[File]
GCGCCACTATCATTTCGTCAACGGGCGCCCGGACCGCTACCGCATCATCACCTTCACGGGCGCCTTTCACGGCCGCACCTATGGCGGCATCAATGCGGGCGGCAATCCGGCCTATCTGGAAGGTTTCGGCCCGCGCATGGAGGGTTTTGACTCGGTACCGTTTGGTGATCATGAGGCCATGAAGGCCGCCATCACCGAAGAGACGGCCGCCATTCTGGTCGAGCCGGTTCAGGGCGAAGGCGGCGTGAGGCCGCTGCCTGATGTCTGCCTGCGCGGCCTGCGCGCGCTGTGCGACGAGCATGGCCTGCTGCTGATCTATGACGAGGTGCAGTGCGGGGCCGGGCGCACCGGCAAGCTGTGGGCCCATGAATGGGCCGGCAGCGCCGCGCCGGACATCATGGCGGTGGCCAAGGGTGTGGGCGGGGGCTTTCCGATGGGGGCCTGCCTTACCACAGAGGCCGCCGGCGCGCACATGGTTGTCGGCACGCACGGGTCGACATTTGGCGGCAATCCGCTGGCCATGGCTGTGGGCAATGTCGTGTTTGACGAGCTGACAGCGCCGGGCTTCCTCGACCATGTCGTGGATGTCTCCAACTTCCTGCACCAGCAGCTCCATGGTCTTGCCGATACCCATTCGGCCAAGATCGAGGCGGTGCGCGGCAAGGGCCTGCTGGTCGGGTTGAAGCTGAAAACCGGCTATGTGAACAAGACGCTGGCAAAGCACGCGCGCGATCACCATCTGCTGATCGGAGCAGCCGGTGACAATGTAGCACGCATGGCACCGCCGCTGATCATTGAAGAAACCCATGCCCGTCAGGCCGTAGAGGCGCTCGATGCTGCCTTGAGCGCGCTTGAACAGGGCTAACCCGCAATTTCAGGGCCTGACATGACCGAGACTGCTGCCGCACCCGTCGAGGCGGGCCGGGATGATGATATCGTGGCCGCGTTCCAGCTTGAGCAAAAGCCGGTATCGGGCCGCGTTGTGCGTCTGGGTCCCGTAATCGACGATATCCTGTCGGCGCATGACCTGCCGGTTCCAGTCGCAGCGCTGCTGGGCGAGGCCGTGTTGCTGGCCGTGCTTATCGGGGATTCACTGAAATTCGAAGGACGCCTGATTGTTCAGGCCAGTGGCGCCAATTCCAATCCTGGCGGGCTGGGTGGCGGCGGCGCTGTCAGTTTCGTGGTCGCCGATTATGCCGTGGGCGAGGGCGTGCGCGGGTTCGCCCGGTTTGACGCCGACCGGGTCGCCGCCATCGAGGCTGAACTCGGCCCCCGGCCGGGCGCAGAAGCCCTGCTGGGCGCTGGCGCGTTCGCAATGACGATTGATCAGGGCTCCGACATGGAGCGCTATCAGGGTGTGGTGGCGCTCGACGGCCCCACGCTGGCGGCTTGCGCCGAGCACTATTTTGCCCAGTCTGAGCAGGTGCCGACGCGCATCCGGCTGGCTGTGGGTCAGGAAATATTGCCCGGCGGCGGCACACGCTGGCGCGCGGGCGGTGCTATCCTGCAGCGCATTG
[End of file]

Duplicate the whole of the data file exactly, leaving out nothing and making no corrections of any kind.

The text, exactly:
GCGCCACTATCATTTCGTCAACGGGCGCCCGGACCGCTACCGCATCATCACCTTCACGGGCGCCTTTCACGGCCGCACCTATGGCGGCATCAATGCGGGCGGCAATCCGGCCTATCTGGAAGGTTTCGGCCCGCGCATGGAGGGTTTTGACTCGGTACCGTTTGGTGATCATGAGGCCATGAAGGCCGCCATCACCGAAGAGACGGCCGCCATTCTGGTCGAGCCGGTTCAGGGCGAAGGCGGCGTGAGGCCGCTGCCTGATGTCTGCCTGCGCGGCCTGCGCGCGCTGTGCGACGAGCATGGCCTGCTGCTGATCTATGACGAGGTGCAGTGCGGGGCCGGGCGCACCGGCAAGCTGTGGGCCCATGAATGGGCCGGCAGCGCCGCGCCGGACATCATGGCGGTGGCCAAGGGTGTGGGCGGGGGCTTTCCGATGGGGGCCTGCCTTACCACAGAGGCCGCCGGCGCGCACATGGTTGTCGGCACGCACGGGTCGACATTTGGCGGCAATCCGCTGGCCATGGCTGTGGGCAATGTCGTGTTTGACGAGCTGACAGCGCCGGGCTTCCTCGACCATGTCGTGGATGTCTCCAACTTCCTGCACCAGCAGCTCCATGGTCTTGCCGATACCCATTCGGCCAAGATCGAGGCGGTGCGCGGCAAGGGCCTGCTGGTCGGGTTGAAGCTGAAAACCGGCTATGTGAACAAGACGCTGGCAAAGCACGCGCGCGATCACCATCTGCTGATCGGAGCAGCCGGTGACAATGTAGCACGCATGGCACCGCCGCTGATCATTGAAGAAACCCATGCCCGTCAGGCCGTAGAGGCGCTCGATGCTGCCTTGAGCGCGCTTGAACAGGGCTAACCCGCAATTTCAGGGCCTGACATGACCGAGACTGCTGCCGCACCCGTCGAGGCGGGCCGGGATGATGATATCGTGGCCGCGTTCCAGCTTGAGCAAAAGCCGGTATCGGGCCGCGTTGTGCGTCTGGGTCCCGTAATCGACGATATCCTGTCGGCGCATGACCTGCCGGTTCCAGTCGCAGCGCTGCTGGGCGAGGCCGTGTTGCTGGCCGTGCTTATCGGGGATTCACTGAAATTCGAAGGACGCCTGATTGTTCAGGCCAGTGGCGCCAATTCCAATCCTGGCGGGCTGGGTGGCGGCGGCGCTGTCAGTTTCGTGGTCGCCGATTATGCCGTGGGCGAGGGCGTGCGCGGGTTCGCCCGGTTTGACGCCGACCGGGTCGCCGCCATCGAGGCTGAACTCGGCCCCCGGCCGGGCGCAGAAGCCCTGCTGGGCGCTGGCGCGTTCGCAATGACGATTGATCAGGGCTCCGACATGGAGCGCTATCAGGGTGTGGTGGCGCTCGACGGCCCCACGCTGGCGGCTTGCGCCGAGCACTATTTTGCCCAGTCTGAGCAGGTGCCGACGCGCATCCGGCTGGCTGTGGGTCAGGAAATATTGCCCGGCGGCGGCACACGCTGGCGCGCGGGCGGTGCTATCCTGCAGCGCATTG